If you haven’t yet seen Dustin Lance Black’s masterpiece mini-series, When We Rise, please do. I spent my long weekend on my couch taking in this amazing, inspiring, heart-breaking, spirit-lifting (insert every adjective you can think of here) story and I still haven’t fully processed through it all. But I’m going to try to explain why this is such an important work.
When We Rise follows the LGBTQ+ civil rights movement from its conception in the ’70s in San Francisco up to the Supreme Courts monumental decision on marriage equality in 2015. The events are seen through the eyes of three prominent social activists within the movement – Cleve Jones, Roma Guy, and Ken Jones. These three individuals have seen and lived through it all – the fledgling civil rights movement, Harvey Milk’s campaign and murder, the AIDS epidemic, DOMA, Don’t Ask Don’t Tell…. basically if you can think of it and it involves equal rights in the US over the last 40 years you can bet one of them was involved in it. Continue reading
Have you heard about our Bike into Spring event taking place at the Dufferin Clark library? It’s taking place Saturday April 29th, which is in just over a week, so mark your calendars! Bring your bike and helmet for a bicycle-filled day of games, DIY workshops, stories, an obstacle course, and a whole lot more! The event starts at 1pm and ends at 4pm, and there are going to be lots of community participants there, including the York Region Cycling Coalition, Pedalheads, velofix Mobile Bike Shop, and more from the City of Vaughan & York Region.
Now, if your biking style is anything like Embley and Yewbert from The Epiplectic Bicycle, I don’t know whether to be envious of or worried for you. If we were looking at it as a regular story, I’d say that the two aforementioned are the two protagonists, but this is no regular book, so arguably, there are actually three protagonists – Embley, Yewbert, and the Epiplectic Bicycle – and the former two go on a trip using the latter, around… I’m not really sure around where, to be honest. Just around. (One might even say it’s not that the two take the third for a ride, so much as the bicycle takes Embley and Yewbert for a spin.) They go here and there, and (as Victoria pointed out to me) they explore so many things outside of the scope of this book that Gorey cuts out entire sections of their journey altogether, as you can see by the skipped chapters throughout. They even meet an alligator, who – on second thought, I won’t spoil it for you. The only way you can find out is if you take your bike around to try to meet that same alligator, or if you go and read The Epiplectic Bicycle!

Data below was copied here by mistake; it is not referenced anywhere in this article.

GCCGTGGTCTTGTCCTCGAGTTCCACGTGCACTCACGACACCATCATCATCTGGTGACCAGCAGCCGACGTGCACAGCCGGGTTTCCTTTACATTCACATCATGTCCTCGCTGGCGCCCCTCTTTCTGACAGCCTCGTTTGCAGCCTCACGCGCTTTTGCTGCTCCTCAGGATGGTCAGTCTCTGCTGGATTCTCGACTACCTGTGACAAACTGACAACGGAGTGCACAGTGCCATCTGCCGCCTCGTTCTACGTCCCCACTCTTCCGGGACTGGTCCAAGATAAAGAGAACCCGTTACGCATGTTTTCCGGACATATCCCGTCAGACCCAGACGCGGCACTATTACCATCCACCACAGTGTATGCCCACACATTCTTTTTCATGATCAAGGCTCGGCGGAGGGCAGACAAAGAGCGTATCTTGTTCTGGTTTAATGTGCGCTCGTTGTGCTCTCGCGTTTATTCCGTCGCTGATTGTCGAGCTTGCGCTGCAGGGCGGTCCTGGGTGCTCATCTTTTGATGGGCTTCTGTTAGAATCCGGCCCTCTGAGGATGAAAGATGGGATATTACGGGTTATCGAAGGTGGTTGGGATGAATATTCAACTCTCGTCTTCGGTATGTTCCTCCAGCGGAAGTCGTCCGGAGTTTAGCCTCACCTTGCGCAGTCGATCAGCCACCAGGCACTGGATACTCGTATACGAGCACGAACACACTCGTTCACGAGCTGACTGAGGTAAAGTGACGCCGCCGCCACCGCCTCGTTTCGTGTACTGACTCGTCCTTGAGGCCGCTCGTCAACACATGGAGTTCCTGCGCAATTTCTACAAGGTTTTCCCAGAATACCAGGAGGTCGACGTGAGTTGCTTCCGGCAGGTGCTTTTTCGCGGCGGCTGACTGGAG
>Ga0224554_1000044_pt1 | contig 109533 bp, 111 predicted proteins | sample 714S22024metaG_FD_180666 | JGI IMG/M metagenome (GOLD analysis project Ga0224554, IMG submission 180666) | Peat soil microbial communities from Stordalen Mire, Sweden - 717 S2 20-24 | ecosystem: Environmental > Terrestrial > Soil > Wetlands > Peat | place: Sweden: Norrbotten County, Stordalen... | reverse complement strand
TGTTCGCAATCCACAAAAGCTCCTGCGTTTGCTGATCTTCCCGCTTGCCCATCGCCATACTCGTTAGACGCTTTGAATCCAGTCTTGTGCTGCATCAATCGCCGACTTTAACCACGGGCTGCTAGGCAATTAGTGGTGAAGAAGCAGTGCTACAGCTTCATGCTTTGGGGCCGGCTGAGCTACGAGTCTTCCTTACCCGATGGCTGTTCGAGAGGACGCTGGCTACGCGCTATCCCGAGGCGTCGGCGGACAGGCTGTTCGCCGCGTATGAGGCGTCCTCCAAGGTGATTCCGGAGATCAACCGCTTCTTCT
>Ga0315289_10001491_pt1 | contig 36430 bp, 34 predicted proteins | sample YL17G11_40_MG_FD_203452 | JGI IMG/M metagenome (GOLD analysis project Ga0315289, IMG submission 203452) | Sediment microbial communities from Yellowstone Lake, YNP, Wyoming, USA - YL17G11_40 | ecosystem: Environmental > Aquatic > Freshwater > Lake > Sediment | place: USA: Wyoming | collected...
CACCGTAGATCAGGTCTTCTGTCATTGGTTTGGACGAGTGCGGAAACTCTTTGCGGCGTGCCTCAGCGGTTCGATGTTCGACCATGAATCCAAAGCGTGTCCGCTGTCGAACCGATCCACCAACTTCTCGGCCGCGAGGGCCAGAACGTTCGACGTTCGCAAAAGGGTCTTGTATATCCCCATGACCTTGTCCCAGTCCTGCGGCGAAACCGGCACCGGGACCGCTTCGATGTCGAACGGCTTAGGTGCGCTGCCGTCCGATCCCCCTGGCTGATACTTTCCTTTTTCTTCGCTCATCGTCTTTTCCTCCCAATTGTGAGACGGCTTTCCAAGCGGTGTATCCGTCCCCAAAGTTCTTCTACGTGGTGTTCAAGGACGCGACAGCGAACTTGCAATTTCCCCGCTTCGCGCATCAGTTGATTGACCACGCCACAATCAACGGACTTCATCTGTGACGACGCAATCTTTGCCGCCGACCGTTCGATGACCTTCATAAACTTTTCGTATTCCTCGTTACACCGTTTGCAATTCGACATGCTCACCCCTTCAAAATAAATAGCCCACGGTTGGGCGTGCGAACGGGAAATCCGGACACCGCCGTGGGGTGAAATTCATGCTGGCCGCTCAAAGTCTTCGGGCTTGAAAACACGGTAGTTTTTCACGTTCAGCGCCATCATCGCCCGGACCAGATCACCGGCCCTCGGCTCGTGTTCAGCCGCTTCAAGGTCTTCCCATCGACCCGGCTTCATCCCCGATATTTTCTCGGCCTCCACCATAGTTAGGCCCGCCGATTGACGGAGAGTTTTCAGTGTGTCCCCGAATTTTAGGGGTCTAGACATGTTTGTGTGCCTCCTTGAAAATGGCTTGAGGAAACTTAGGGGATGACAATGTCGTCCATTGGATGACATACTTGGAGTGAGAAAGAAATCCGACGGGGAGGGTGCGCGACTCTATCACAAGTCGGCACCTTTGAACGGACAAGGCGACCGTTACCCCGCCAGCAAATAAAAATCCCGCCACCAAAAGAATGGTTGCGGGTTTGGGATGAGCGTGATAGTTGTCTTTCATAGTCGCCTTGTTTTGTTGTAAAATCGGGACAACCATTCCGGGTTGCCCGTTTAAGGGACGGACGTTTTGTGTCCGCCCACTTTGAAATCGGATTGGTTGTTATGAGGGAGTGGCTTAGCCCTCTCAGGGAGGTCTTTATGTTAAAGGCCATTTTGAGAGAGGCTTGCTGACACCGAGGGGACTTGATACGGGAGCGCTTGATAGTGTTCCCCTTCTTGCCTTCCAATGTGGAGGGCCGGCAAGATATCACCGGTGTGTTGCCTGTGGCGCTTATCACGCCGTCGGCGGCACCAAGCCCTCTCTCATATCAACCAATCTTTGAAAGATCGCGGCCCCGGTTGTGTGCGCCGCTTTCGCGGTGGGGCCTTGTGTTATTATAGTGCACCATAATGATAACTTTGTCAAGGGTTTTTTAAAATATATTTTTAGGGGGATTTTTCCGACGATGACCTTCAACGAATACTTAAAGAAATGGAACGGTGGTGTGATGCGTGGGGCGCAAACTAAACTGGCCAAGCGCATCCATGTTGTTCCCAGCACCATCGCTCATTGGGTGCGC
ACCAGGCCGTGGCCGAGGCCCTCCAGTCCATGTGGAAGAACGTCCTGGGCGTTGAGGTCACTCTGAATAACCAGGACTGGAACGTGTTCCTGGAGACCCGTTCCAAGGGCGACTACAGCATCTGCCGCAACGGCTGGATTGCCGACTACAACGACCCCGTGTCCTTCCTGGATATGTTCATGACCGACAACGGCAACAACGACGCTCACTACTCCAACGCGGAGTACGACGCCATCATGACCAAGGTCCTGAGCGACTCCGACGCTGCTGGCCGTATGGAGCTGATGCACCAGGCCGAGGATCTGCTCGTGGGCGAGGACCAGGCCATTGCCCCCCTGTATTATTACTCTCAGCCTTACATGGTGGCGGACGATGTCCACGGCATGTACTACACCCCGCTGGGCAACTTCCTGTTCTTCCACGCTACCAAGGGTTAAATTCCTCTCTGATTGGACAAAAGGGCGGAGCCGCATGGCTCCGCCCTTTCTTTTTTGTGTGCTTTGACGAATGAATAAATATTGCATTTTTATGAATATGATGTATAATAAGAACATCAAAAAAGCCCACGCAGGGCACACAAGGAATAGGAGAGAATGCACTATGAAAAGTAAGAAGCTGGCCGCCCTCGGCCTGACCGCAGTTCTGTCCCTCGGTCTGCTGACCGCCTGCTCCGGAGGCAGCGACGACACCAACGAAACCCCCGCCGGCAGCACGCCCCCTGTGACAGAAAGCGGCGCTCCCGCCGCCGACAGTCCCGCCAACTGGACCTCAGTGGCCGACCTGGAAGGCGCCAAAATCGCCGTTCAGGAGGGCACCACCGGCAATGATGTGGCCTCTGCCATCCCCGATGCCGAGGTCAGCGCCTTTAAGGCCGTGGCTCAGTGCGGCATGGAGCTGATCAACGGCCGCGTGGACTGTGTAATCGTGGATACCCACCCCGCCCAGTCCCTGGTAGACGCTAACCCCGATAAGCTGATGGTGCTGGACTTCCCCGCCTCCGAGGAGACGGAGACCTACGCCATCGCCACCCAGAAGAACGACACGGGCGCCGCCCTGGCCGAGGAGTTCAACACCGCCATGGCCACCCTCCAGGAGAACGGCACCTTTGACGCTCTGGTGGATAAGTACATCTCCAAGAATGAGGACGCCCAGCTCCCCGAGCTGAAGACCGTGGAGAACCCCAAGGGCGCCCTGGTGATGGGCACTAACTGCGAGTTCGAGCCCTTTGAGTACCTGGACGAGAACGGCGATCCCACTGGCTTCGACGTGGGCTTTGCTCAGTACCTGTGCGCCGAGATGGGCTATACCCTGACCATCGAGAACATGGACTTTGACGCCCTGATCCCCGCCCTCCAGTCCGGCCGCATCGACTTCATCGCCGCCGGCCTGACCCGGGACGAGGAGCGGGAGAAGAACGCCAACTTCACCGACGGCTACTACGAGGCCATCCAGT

Author Jacqueline Woodson is best known for her award-winning books for children, including her memoir, Brown Girl Dreaming, which was a Newbery Honor book in 2015. Her latest release shares a setting with that book, and may also be inspired by some of Woodson’s childhood memories, but Another Brooklyn is fiction for adults.
August has returned home for her father’s funeral when she catches a glimpse of a face from the past on the subway. The sighting transports her memory to 1970s Brooklyn, a time and place when she and her girls–Sylvia, Angela, and Gigi–were walking the fine line between childhood and womanhood. Brooklyn is a city also in the midst of change: August doesn’t know the names of the white people moving out of her Bushwick neighborhood, but she knows their moving vans. Where the four best friends once jumped double dutch and cavorted in the spray of a fire hydrant on a hot day, they now see strung out veterans and men whose eyes linger just a little too long on their young bodies. Having moved to the city from Tennessee with her father and brother, August is waiting for mother to join them, “tomorrow and tomorrow…”
On Goodreads, no less an author than Roxane Gay (Bad Feminist) called Another Brooklyn a “love letter to black girlhood”. Though this novel is a short read, it is a powerful one that will stay with you after you turn the last page. The writing is poetic, as befits a writer named the Young People’s Poet Laureate by the Poetry Foundation. If, like me, you enjoy well-written novels that examine female friendship, even if they break your heart, you will love Another Brooklyn.